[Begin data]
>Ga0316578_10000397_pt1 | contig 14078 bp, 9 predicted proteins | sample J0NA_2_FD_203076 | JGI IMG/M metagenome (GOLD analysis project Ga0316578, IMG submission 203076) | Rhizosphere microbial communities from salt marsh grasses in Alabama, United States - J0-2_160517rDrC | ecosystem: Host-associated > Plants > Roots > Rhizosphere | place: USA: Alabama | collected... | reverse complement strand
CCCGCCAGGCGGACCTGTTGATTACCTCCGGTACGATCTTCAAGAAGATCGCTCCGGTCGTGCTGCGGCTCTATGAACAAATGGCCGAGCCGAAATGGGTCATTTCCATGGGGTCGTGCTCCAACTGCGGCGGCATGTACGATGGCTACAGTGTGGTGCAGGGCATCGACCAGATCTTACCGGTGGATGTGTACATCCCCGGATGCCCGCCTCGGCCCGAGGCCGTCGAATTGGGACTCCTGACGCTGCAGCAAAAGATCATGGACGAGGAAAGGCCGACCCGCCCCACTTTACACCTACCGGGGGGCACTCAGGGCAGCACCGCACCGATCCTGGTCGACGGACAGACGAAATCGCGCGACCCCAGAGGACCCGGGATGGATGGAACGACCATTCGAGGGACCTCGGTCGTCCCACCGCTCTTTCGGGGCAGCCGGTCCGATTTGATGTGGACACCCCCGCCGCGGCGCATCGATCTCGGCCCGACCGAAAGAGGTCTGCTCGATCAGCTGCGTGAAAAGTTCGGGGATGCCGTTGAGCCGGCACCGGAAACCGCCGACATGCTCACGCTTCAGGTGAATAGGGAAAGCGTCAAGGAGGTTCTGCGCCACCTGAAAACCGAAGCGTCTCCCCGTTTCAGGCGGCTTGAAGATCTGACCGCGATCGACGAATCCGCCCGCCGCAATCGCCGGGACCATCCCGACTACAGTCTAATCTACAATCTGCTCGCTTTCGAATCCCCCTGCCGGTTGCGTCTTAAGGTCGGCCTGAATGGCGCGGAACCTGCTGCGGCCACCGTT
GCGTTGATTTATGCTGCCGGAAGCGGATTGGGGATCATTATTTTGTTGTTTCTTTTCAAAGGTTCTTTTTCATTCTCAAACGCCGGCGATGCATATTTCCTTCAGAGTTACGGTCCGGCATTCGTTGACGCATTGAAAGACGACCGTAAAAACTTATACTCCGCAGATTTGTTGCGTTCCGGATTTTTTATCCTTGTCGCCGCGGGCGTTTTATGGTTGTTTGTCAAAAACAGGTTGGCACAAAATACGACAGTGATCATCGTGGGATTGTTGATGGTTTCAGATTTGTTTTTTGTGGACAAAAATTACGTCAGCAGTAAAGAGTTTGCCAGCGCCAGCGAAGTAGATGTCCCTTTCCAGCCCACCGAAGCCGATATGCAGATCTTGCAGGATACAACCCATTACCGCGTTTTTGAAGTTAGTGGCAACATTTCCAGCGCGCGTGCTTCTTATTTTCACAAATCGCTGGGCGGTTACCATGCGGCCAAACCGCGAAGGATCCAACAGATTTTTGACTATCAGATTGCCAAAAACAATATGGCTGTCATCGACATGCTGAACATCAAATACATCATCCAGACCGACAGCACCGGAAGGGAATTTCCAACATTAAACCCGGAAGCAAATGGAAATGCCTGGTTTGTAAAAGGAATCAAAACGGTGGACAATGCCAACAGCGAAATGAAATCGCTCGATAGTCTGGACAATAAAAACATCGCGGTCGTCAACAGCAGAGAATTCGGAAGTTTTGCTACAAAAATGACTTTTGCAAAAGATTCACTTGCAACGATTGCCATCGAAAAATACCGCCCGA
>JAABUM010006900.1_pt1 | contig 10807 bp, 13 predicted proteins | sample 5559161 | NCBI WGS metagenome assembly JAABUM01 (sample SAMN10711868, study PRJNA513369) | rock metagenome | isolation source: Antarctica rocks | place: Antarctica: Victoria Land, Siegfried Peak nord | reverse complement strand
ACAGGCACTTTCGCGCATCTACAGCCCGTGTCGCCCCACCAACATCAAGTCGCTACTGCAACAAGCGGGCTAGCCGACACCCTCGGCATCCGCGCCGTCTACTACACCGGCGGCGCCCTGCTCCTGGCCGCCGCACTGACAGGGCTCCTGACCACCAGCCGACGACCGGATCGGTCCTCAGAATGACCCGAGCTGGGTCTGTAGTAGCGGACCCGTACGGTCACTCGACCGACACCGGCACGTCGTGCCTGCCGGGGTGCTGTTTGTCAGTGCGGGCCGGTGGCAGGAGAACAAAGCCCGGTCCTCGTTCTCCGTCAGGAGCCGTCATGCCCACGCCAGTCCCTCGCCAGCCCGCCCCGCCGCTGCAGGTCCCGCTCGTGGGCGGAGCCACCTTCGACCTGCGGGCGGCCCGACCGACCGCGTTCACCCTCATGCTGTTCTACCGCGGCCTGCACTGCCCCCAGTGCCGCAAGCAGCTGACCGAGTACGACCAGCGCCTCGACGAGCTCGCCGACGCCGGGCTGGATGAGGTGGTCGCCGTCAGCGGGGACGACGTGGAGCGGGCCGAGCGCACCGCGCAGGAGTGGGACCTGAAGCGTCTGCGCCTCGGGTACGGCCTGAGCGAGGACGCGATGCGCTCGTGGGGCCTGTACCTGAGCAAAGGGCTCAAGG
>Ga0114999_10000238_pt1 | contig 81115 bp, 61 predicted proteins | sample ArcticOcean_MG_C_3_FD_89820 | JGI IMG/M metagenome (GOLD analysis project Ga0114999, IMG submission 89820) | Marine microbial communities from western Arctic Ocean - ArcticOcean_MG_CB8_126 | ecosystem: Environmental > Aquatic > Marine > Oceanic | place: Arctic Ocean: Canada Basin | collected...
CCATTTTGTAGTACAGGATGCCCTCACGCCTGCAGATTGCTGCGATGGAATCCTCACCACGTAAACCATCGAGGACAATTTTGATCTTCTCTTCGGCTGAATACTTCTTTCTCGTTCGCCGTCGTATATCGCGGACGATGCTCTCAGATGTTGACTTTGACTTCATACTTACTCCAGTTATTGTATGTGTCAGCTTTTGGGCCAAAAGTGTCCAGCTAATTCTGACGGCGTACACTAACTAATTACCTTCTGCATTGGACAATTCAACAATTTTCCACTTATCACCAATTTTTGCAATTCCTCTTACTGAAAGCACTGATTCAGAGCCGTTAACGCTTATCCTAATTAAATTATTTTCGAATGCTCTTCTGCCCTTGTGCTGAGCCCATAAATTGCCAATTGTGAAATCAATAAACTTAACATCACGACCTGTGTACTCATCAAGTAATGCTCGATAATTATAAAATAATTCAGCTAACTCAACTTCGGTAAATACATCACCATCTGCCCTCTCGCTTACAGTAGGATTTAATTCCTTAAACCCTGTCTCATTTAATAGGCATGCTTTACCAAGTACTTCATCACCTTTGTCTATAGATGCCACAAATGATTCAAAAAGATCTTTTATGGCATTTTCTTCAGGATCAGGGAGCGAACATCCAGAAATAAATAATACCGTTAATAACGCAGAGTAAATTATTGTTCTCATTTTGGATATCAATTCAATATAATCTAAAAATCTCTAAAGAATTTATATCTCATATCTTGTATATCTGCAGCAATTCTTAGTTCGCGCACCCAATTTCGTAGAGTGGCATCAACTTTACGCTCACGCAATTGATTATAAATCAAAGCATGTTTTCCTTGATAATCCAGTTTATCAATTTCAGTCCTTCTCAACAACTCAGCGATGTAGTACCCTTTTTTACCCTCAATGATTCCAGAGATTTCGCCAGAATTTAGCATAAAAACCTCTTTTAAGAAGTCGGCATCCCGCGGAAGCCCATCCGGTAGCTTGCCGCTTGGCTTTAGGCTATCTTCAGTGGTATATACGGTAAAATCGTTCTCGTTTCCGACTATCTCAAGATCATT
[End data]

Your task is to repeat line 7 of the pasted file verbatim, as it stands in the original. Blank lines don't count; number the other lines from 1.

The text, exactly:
CCATTTTGTAGTACAGGATGCCCTCACGCCTGCAGATTGCTGCGATGGAATCCTCACCACGTAAACCATCGAGGACAATTTTGATCTTCTCTTCGGCTGAATACTTCTTTCTCGTTCGCCGTCGTATATCGCGGACGATGCTCTCAGATGTTGACTTTGACTTCATACTTACTCCAGTTATTGTATGTGTCAGCTTTTGGGCCAAAAGTGTCCAGCTAATTCTGACGGCGTACACTAACTAATTACCTTCTGCATTGGACAATTCAACAATTTTCCACTTATCACCAATTTTTGCAATTCCTCTTACTGAAAGCACTGATTCAGAGCCGTTAACGCTTATCCTAATTAAATTATTTTCGAATGCTCTTCTGCCCTTGTGCTGAGCCCATAAATTGCCAATTGTGAAATCAATAAACTTAACATCACGACCTGTGTACTCATCAAGTAATGCTCGATAATTATAAAATAATTCAGCTAACTCAACTTCGGTAAATACATCACCATCTGCCCTCTCGCTTACAGTAGGATTTAATTCCTTAAACCCTGTCTCATTTAATAGGCATGCTTTACCAAGTACTTCATCACCTTTGTCTATAGATGCCACAAATGATTCAAAAAGATCTTTTATGGCATTTTCTTCAGGATCAGGGAGCGAACATCCAGAAATAAATAATACCGTTAATAACGCAGAGTAAATTATTGTTCTCATTTTGGATATCAATTCAATATAATCTAAAAATCTCTAAAGAATTTATATCTCATATCTTGTATATCTGCAGCAATTCTTAGTTCGCGCACCCAATTTCGTAGAGTGGCATCAACTTTACGCTCACGCAATTGATTATAAATCAAAGCATGTTTTCCTTGATAATCCAGTTTATCAATTTCAGTCCTTCTCAACAACTCAGCGATGTAGTACCCTTTTTTACCCTCAATGATTCCAGAGATTTCGCCAGAATTTAGCATAAAAACCTCTTTTAAGAAGTCGGCATCCCGCGGAAGCCCATCCGGTAGCTTGCCGCTTGGCTTTAGGCTATCTTCAGTGGTATATACGGTAAAATCGTTCTCGTTTCCGACTATCTCAAGATCATT